Otherwise, they would assume there is nothing to conclude from your paper. Now that you have a draft version of your abstract, you may want to edit it to improve clarity for your readers. One aspect to review is the tense form you chose. We recommend you write the abstract in the past tense, as it is a summary of a paper that reports on an activity that took place in the past. You are mainly referring to your own work here and therefore, past tense is appropriate. A second aspect to look at is style. Avoid sentences that are too long and complicated. Try to use simple and easily understandable phrases and reduce the use of too many relative clauses.

Avoid an extensive use of passive voice. A third aspect to look at is length. It is a good idea to keep your abstract short. Even if the journal has no specific word limit for the length of the abstract, stick to a maximum of words. A longer abstract takes more time to read and might be a reason why yours is skipped. If the journal has a word limit of words or even less, you might need to modify the steps outlined above and summarise each paper section in one sentence only.

In an abstract every sentence and every word needs to be well chosen. You do not have a lot of space to explain things here. You must make sure that every sentence has a clear function in your abstract. You do not need transition sentences to bridge different parts of the paper. Then your readers will always understand which section of the paper your are talking about. Another aspect to consider in your abstract is your choice of words. Other times, students write carelessly and do not proofread.

Make sure each sentence is unique and that it contributes to the flow of your abstract. The abstract committee does not need to be reminded of the grand sweep of history in order to contextualize your topic. Place your topic specifically within the historiography. The samples below represent the five highest scoring samples submitted to the selection committee for the ninth annual graduate student history conference, Outstanding papers presented at the graduate student history conference are recommended for publication by panel commentators.

Papers go through a peer review process before publication. From May of to March of , the Mashpee Wampancag tribe of Cape Cod Massachusetts waged an aggressive campaign to gain political and religious autonomy from the state. In March of , the Massachusetts legislature passed an act disbanding the white guardians appointed to conduct affairs for the Mashpee tribe and incorporated Mashpee as an Indian district. The Mashpee tribe's fight to restore self-government and control over land and resources represents a significant "recover of Native space. The topic of this paper addresses an understudied and essential period in the history of the Mashpee Wampanoag tribe. Despite a growing body of literature on the Mashpee, scholars largely neglect the period between and This paper looks as the Mashpee tribe's campaign to dismiss Harvard appointed minister Phineas Fish; the fight to regain the parsonage he occupied, its resources, and the community meetinghouse.

This paper will argue the tribe asserted its power within the political and physical landscape to reclaim their meetinghouse and the parsonage land. Ultimately, this assertion contributed to shaping, strengthening, and remaking Mashpee community identity. This study examines legislative reports, petitions, letters, and legal documents to construct a narrative of Native agency in the antebellum period. This paper explores the connections between private individuals, government entities, and non-governmental organizations in the creation of parklands throughout the American South. While current historiography primarily credits the federal government with the creation of parks and protection of natural wonders, an investigation of parklands in the Southern United States reveals a reoccurring connection between private initiative and park creation.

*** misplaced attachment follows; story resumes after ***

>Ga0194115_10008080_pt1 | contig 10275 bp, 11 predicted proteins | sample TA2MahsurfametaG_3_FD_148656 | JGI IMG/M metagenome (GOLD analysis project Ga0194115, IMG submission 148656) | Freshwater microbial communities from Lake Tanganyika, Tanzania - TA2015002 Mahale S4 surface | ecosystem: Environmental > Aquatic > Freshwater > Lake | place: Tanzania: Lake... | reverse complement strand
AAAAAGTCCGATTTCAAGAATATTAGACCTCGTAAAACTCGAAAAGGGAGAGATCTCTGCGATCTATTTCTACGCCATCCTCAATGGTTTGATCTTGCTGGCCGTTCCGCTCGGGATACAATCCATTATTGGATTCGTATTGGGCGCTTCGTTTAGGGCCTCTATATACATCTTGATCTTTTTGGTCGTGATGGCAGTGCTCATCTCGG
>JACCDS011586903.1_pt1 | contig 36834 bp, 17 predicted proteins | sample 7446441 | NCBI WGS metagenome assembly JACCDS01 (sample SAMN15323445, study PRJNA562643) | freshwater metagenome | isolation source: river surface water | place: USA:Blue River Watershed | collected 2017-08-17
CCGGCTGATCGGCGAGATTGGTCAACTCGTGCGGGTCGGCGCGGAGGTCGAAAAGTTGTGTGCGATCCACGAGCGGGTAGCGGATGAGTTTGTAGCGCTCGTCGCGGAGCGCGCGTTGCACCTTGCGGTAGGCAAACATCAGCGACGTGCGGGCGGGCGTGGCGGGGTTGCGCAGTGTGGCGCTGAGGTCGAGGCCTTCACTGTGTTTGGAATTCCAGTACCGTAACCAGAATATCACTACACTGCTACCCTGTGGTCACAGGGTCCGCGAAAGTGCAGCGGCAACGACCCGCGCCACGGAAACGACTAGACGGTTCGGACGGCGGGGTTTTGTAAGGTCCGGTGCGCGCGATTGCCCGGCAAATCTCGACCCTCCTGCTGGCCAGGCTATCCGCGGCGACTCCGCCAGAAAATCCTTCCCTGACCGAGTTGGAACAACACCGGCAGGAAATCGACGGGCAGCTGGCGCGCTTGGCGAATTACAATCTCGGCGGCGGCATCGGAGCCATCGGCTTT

Secondary literature occasionally reflects the importance of local and non-government sources for the preservation of land, yet these works still emphasize the importance of a national bureaucracy setting the tone fore the parks movement. Some works, including Jacoby's Crimes Against Nature examine local actors, but focus on opposition to the imposition of new rules governing land in the face of some outside threat. In spite of scholarly recognition of non-government agencies and local initiative, the importance of local individuals in the creation of parklands remains and understudies aspect of American environmental history. Several examples in the American South raise concerns about the traditional narrative pitting governmental hegemony against local resistance.

This paper argues for widespread, sustained interest in both nature preservation and in creating spaces for public recreation at the local level, and finds that the "private path to public parks" merits further investigation. Previous generations of English Historians have produced a rich literature about the Levellers and their role in the English Civil Wars , primarily focused on the Putney Debates and their contributions to Anglophone legal and political thought. Typically, their push to extend the franchise and espousal of a theory of popular sovereignty has been central to accounts of Civil War radicalism. Other revisionist accounts depict them as a fragmented sect of millenarian radicals whose religious bent marginalized and possibility that they could make lasting contributions to English politics or society.